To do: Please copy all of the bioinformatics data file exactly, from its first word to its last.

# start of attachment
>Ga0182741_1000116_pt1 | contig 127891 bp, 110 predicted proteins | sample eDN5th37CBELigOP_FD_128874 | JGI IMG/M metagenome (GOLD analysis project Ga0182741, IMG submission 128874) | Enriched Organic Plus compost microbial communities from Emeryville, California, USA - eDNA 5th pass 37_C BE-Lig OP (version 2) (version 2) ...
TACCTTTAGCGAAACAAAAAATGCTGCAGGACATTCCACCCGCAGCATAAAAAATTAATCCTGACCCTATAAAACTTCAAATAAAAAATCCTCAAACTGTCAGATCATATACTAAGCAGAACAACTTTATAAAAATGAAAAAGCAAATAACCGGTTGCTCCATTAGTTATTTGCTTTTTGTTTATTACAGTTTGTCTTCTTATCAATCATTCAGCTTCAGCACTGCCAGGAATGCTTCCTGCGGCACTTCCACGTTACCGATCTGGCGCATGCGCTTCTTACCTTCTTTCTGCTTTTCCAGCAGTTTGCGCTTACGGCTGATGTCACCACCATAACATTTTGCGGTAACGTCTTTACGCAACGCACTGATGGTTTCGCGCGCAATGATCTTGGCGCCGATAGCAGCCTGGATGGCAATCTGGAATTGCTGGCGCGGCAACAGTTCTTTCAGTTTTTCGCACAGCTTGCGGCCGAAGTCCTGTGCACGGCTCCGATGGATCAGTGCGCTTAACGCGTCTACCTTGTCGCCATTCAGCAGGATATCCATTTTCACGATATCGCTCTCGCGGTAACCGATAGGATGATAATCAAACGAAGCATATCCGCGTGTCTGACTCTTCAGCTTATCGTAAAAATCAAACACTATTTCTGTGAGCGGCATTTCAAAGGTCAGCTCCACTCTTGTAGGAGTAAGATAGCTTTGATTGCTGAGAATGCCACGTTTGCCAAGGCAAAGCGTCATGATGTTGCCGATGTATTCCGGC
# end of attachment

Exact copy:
>Ga0182741_1000116_pt1 | contig 127891 bp, 110 predicted proteins | sample eDN5th37CBELigOP_FD_128874 | JGI IMG/M metagenome (GOLD analysis project Ga0182741, IMG submission 128874) | Enriched Organic Plus compost microbial communities from Emeryville, California, USA - eDNA 5th pass 37_C BE-Lig OP (version 2) (version 2) ...
TACCTTTAGCGAAACAAAAAATGCTGCAGGACATTCCACCCGCAGCATAAAAAATTAATCCTGACCCTATAAAACTTCAAATAAAAAATCCTCAAACTGTCAGATCATATACTAAGCAGAACAACTTTATAAAAATGAAAAAGCAAATAACCGGTTGCTCCATTAGTTATTTGCTTTTTGTTTATTACAGTTTGTCTTCTTATCAATCATTCAGCTTCAGCACTGCCAGGAATGCTTCCTGCGGCACTTCCACGTTACCGATCTGGCGCATGCGCTTCTTACCTTCTTTCTGCTTTTCCAGCAGTTTGCGCTTACGGCTGATGTCACCACCATAACATTTTGCGGTAACGTCTTTACGCAACGCACTGATGGTTTCGCGCGCAATGATCTTGGCGCCGATAGCAGCCTGGATGGCAATCTGGAATTGCTGGCGCGGCAACAGTTCTTTCAGTTTTTCGCACAGCTTGCGGCCGAAGTCCTGTGCACGGCTCCGATGGATCAGTGCGCTTAACGCGTCTACCTTGTCGCCATTCAGCAGGATATCCATTTTCACGATATCGCTCTCGCGGTAACCGATAGGATGATAATCAAACGAAGCATATCCGCGTGTCTGACTCTTCAGCTTATCGTAAAAATCAAACACTATTTCTGTGAGCGGCATTTCAAAGGTCAGCTCCACTCTTGTAGGAGTAAGATAGCTTTGATTGCTGAGAATGCCACGTTTGCCAAGGCAAAGCGTCATGATGTTGCCGATGTATTCCGGC